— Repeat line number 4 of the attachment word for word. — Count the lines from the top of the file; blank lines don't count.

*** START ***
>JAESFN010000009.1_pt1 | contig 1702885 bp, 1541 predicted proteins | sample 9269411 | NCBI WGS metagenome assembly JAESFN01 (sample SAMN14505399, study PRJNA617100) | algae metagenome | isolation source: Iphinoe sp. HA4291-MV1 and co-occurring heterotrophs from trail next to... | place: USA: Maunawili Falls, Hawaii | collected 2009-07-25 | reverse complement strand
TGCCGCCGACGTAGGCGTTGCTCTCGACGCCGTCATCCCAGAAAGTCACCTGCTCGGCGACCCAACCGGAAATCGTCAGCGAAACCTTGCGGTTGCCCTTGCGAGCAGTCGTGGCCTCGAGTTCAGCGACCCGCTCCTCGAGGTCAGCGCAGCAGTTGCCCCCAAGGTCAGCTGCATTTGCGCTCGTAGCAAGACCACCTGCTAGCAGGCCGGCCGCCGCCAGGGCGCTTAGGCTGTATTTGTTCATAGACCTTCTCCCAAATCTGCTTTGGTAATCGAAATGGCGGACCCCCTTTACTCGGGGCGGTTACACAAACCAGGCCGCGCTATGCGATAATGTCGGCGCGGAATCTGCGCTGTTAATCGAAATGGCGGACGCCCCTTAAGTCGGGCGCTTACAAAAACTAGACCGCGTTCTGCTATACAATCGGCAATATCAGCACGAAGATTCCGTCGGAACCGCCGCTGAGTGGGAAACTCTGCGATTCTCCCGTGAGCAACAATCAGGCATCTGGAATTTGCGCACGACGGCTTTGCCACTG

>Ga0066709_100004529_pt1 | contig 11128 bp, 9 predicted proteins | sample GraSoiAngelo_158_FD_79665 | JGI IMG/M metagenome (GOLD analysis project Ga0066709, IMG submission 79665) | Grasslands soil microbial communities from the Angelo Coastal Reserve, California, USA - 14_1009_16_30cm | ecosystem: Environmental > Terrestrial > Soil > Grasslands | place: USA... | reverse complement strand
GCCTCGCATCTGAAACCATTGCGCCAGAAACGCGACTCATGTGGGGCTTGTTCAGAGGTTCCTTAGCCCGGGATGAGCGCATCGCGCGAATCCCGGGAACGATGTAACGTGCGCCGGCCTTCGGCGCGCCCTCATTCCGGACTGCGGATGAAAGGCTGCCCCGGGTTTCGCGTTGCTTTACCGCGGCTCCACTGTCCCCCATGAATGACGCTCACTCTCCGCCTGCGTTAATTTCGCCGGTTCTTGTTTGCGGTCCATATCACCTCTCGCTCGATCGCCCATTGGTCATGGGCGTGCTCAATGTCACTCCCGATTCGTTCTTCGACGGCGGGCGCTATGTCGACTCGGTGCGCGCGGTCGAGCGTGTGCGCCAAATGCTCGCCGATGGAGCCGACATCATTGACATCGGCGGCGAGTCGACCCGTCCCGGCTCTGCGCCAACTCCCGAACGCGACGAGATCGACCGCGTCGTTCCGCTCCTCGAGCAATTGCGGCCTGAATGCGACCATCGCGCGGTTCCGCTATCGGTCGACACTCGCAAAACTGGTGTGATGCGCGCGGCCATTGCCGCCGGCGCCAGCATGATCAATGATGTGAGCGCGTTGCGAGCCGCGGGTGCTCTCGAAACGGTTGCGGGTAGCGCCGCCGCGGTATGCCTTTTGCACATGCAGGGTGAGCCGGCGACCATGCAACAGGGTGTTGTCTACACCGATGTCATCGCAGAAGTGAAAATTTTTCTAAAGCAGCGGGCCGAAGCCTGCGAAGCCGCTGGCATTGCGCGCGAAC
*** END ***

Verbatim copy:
GCCTCGCATCTGAAACCATTGCGCCAGAAACGCGACTCATGTGGGGCTTGTTCAGAGGTTCCTTAGCCCGGGATGAGCGCATCGCGCGAATCCCGGGAACGATGTAACGTGCGCCGGCCTTCGGCGCGCCCTCATTCCGGACTGCGGATGAAAGGCTGCCCCGGGTTTCGCGTTGCTTTACCGCGGCTCCACTGTCCCCCATGAATGACGCTCACTCTCCGCCTGCGTTAATTTCGCCGGTTCTTGTTTGCGGTCCATATCACCTCTCGCTCGATCGCCCATTGGTCATGGGCGTGCTCAATGTCACTCCCGATTCGTTCTTCGACGGCGGGCGCTATGTCGACTCGGTGCGCGCGGTCGAGCGTGTGCGCCAAATGCTCGCCGATGGAGCCGACATCATTGACATCGGCGGCGAGTCGACCCGTCCCGGCTCTGCGCCAACTCCCGAACGCGACGAGATCGACCGCGTCGTTCCGCTCCTCGAGCAATTGCGGCCTGAATGCGACCATCGCGCGGTTCCGCTATCGGTCGACACTCGCAAAACTGGTGTGATGCGCGCGGCCATTGCCGCCGGCGCCAGCATGATCAATGATGTGAGCGCGTTGCGAGCCGCGGGTGCTCTCGAAACGGTTGCGGGTAGCGCCGCCGCGGTATGCCTTTTGCACATGCAGGGTGAGCCGGCGACCATGCAACAGGGTGTTGTCTACACCGATGTCATCGCAGAAGTGAAAATTTTTCTAAAGCAGCGGGCCGAAGCCTGCGAAGCCGCTGGCATTGCGCGCGAAC